Singapore stands out from other Southeast Asian countries as a society that enjoys economic affluence and is bustling with tourists. As the entire world scrambled to address the spread of COVID-19 in 2020, what was the situation like in Singapore?
MORIMOTO Norikazu and MURAMATSU Goji at Tokyo Century Leasing (Singapore) Pte. Ltd. (TCS), Tokyo Century’s subsidiary in Singapore, share their stories.
Abrupt End to Optimism as the Circuit Breaker (Partial Lockdown) Kicks In
―― We understand that Mr. Morimoto has been working in Singapore for about seven and a half years and Mr. Muramatsu for about three and a half years. What is your impression of the country?
Everyone follows detailed social norms to maintain harmony among diverse ethnic groups, including Chinese, Indians, and Malays. Most people don’t drink much alcohol, but they love to talk. Not many people speak loudly.
Just as I expected before arriving here, this is an advanced nation that enjoys economic prosperity and high levels of public safety. It’s ahead of Japan when it comes to the digitization of financial services, and overseas remittances are completed online. On the other hand, some analog aspects remain, including loan applications that had to be faxed until very recently and the frequent use of cheques.
―― What was the atmosphere like during the initial stage of the outbreak?
The mood in Singapore around January and February 2020 was optimistic. Very few people had been infected, and we even saw news articles about the nation’s success in handling COVID-19.
Subsequently, as infection clusters emerged across the country, a partial lockdown, or circuit breaker, was imposed from April 7 to June 2. To be honest, I never imagined the pandemic would last this long.
―― What actions did Singapore take against the disease?
First of all, wearing masks is mandatory. You’ll be fined if you’re caught outside not wearing one. The number of people you’re permitted to meet or dine with is limited to five or less, and a one-meter social distancing rule is stringently enforced.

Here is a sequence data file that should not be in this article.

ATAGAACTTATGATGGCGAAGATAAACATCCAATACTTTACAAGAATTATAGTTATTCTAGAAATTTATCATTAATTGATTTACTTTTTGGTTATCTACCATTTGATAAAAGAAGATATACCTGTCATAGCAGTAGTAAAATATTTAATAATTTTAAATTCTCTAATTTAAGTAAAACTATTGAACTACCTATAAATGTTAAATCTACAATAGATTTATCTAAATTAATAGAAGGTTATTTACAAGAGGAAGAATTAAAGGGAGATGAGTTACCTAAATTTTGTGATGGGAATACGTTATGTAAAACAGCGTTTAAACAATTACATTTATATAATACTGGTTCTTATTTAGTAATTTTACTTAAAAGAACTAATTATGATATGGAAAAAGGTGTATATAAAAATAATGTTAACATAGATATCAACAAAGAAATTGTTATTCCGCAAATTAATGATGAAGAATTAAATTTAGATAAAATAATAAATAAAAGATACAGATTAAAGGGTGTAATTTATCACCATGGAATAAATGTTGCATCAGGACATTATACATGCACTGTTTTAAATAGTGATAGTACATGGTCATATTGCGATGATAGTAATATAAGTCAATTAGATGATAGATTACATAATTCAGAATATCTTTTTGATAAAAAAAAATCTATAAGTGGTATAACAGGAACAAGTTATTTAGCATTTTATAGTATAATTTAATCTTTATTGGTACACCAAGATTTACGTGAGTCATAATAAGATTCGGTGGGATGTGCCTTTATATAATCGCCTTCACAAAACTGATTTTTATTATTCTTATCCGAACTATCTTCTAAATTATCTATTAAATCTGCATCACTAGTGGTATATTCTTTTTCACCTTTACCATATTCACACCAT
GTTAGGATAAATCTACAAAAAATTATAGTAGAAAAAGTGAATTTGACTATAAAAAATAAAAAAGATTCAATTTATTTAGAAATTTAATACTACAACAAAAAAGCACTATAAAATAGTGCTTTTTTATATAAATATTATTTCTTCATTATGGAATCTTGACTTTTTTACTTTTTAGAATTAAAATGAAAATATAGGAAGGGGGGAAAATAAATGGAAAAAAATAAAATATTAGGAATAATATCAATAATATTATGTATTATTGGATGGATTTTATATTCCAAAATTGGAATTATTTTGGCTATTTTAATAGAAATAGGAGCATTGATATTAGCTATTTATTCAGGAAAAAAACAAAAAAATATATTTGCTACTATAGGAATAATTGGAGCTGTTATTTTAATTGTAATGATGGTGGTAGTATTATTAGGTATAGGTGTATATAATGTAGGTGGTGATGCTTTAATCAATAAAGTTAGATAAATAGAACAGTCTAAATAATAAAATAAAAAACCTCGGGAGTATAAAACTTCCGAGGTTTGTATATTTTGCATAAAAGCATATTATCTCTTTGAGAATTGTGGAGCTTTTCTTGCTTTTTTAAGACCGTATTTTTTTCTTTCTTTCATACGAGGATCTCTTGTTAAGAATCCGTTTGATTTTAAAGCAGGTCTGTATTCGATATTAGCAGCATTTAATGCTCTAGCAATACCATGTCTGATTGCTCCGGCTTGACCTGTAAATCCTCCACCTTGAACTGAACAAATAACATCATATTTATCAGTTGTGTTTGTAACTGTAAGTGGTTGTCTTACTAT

When you commute to the office, your entries and exits are recorded by scanning QR codes with smartphones, and everyone is required to have their temperature taken. Some companies were audited by national institutions every month or two to confirm these measures were being taken.
We must maintain a one-meter distance inside the office as well, which requires creative solutions such as seating people diagonally from each other instead of side by side. We share information on shifts in each section to confirm seating arrangements, which takes a lot of effort.
Need for Digitization Felt All the More Keenly Amid the Pandemic
―― When did TCS begin addressing new needs such as remote work?
I’d learned from other companies that having even one employee test positive will lead to the closure of an entire office floor, so we sought to reduce the risk by setting up a satellite office in early March and allocating employees to either one of the offices. Meanwhile, we prepared a remote work system and shifted to working from home when the circuit breaker was enforced in April.
Even after the circuit breaker was lifted, the government issued instructions to limit the number of staff working at the office to 50% of capacity. The speed of government action was also noteworthy. For example, the government would announce a policy on Friday, and we were expected to comply by the following Tuesday.
Those who remembered the Severe Acute Respiratory Syndrome (SARS) epidemic of 2003 had pointed out the similarities with the current situation, which enabled us to quickly take action on the satellite office and other preparations.
―― Were there any problems from being locked out of the office during the circuit breaker period?
asks involving paperwork posed quite a challenge. It was a headache trying to figure out a way to obtain signatures for a contract under the lockdown.